Transhumanism ain’t that old-time religion June 21, 2010Posted by Summerspeaker in The Singularity, Transhumanism.
Despite what folks like Mark Gubrud claim, it really isn’t. I’m growing weary of this attack hurled against the movement. Calling it a cult increases the absurdity of the charge. Given my experience growing up under one of the Abrahamic religions, transhumanist and religious thought appear in stark contrast. The latter values authority above all else. Arguments center on interpretation of the sacred texts. Why doesn’t always matter; if a suitably divinely inspired person wrote it, it’s the will of God. Yield or get out. Transhumanism functions nothing like this. Peer-reviewed research comes the closest to scripture, though even that receives criticism to make the devout cringe. Anyone appealing to a key figure such as Ray Kurzweil had better include a compelling argument as well. No one possesses anything remotely resembling supernatural insight or benefits from an aura of inviolability. Prominent transhumanists disagree about fundamental questions of purpose and approach. For example, Aubrey de Grey wants to cure aging as soon as possible while John Smart considers the whole notion of biological enhancement dubious.
As such, the movement can much better be described as an ideology akin to my beloved anarchism. They have in common with religions traits such as a shared system of values, community membership, utopianism (sometimes), and irrational beliefs (sometimes), but this hardly makes them the same animal. Definitions of religion vary, but by my perspective preference for authority over reason and faith in supernatural agents stand as the telling factors. This standard has transhumanism compare favorably with Marxism; I’ve never seen any transhumanist author quoted with half the reverence that Marx often receives. While I should note that I have yet to encounter transhumanist community in person and thus could be missing out on the movement’s cultish interior, I suspect these allegations come from a desire to discredit dreams of radical transformation by any means necessary and so avoid addressing the substance on the matter. Dale Carrico’s use of “Robot Cult” (his capitalization) as a refrain merits a dishonorable mention.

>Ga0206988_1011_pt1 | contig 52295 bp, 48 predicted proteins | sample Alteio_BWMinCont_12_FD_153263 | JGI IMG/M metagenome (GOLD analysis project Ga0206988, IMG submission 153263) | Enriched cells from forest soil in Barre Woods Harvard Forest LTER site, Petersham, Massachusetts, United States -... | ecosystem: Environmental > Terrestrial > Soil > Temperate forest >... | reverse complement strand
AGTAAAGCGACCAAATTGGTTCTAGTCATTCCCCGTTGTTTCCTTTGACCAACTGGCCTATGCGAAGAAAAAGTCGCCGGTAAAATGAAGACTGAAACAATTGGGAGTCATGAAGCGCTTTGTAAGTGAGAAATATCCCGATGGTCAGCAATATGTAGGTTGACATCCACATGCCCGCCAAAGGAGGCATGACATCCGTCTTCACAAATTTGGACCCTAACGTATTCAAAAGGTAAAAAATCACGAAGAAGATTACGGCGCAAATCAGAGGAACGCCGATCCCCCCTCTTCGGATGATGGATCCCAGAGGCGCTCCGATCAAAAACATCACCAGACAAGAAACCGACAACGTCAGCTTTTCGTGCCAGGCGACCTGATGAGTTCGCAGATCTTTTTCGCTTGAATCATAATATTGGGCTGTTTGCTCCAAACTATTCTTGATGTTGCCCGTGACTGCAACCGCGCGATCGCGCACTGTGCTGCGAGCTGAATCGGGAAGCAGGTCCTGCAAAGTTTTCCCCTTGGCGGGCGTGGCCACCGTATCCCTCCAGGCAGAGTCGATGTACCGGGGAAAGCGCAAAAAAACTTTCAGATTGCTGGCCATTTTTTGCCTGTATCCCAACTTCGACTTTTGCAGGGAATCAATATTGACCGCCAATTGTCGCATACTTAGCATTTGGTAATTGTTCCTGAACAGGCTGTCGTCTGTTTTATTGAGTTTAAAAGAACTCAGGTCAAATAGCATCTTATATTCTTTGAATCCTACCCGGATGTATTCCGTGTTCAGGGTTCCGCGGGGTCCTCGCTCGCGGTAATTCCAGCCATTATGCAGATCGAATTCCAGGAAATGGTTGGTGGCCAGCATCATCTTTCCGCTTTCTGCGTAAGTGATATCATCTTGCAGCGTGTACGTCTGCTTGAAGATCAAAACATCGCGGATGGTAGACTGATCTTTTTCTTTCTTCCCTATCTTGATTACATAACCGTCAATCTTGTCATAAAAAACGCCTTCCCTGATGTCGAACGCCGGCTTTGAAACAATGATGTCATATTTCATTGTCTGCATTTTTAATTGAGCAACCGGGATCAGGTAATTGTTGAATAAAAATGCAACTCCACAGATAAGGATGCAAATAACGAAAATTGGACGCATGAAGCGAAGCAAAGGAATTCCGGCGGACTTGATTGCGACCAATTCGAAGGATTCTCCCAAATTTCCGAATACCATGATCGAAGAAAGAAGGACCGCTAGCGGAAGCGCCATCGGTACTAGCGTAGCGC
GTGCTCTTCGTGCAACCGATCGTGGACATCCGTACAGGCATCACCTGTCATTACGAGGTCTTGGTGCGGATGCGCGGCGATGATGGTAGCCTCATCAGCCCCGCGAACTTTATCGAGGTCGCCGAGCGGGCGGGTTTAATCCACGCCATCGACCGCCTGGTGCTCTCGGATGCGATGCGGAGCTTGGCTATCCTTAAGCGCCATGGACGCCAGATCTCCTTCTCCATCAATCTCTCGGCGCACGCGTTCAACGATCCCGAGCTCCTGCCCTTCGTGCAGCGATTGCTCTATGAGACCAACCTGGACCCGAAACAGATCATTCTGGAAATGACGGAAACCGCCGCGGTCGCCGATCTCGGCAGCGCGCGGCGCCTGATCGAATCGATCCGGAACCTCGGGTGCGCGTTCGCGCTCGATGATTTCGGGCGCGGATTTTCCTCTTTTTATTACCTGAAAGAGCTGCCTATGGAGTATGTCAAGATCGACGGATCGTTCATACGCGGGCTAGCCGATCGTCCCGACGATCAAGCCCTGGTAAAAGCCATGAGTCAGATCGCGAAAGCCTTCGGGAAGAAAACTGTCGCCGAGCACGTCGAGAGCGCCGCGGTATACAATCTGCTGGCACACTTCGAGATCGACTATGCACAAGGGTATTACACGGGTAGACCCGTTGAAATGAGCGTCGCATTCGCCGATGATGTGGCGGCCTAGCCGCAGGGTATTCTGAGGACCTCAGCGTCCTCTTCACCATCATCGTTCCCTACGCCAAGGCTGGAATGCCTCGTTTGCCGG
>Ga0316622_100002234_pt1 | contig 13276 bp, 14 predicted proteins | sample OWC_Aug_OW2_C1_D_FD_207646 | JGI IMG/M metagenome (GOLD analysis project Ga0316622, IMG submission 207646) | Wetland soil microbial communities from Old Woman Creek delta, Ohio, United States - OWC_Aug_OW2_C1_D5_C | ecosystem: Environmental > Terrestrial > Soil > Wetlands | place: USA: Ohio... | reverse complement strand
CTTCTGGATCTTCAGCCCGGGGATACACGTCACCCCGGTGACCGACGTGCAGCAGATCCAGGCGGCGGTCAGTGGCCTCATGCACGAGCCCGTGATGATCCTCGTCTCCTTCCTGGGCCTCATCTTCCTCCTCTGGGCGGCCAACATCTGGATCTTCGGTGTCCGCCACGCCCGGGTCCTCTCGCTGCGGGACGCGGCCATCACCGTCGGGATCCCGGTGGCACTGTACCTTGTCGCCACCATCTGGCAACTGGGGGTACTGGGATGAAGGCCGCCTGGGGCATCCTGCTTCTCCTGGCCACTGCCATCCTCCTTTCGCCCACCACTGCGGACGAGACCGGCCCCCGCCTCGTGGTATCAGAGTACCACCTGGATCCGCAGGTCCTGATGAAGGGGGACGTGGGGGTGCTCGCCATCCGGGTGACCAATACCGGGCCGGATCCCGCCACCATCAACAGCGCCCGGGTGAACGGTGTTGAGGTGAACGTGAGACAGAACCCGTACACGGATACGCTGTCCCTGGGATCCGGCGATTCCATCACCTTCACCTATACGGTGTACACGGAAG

There’s plenty here worth critiquing, which furthers my disappointment with the direction taken by the lion’s share of attacks on transhumanism. The technoprogressives over IEET such as James Hughes sparkle as stars in dark sky. Every transhumanist out there needs to read the linked piece by Hughes as well as the one on radical uncertainty. (The latter will help prevent us from falling for teleological fallacy and resembling the most dogmatic of Marxists.) As you would expect, I have greater affinity for his analysis than for his proposed path forward. His respect for liberal democracy in view the current state of the planet does not promote confidence. I would suggest that his quest for a form of governance better in line with his principles is in vain; to achieve liberty one must renounce ruling and being ruled. Hughes and I share many values; as per the book by C. Alexander Mckinley, we anarchists are the bastard children of the Enlightenment. Primarily our methods differ.
To conclude, I ask critics of transhumanism from both within and without to engage deeply with the subject rather than disingenuously dismissing us as brainwashed fanatics. The contrast I have outlined distinguishes secular ideologies from religions. Unless my primitivist comrades get off their cell phones and start blowing up the towers, technological change will continue to powerfully affect the life of each person on Earth. We’ll all benefit from honest discussion on where are now and how we should proceed.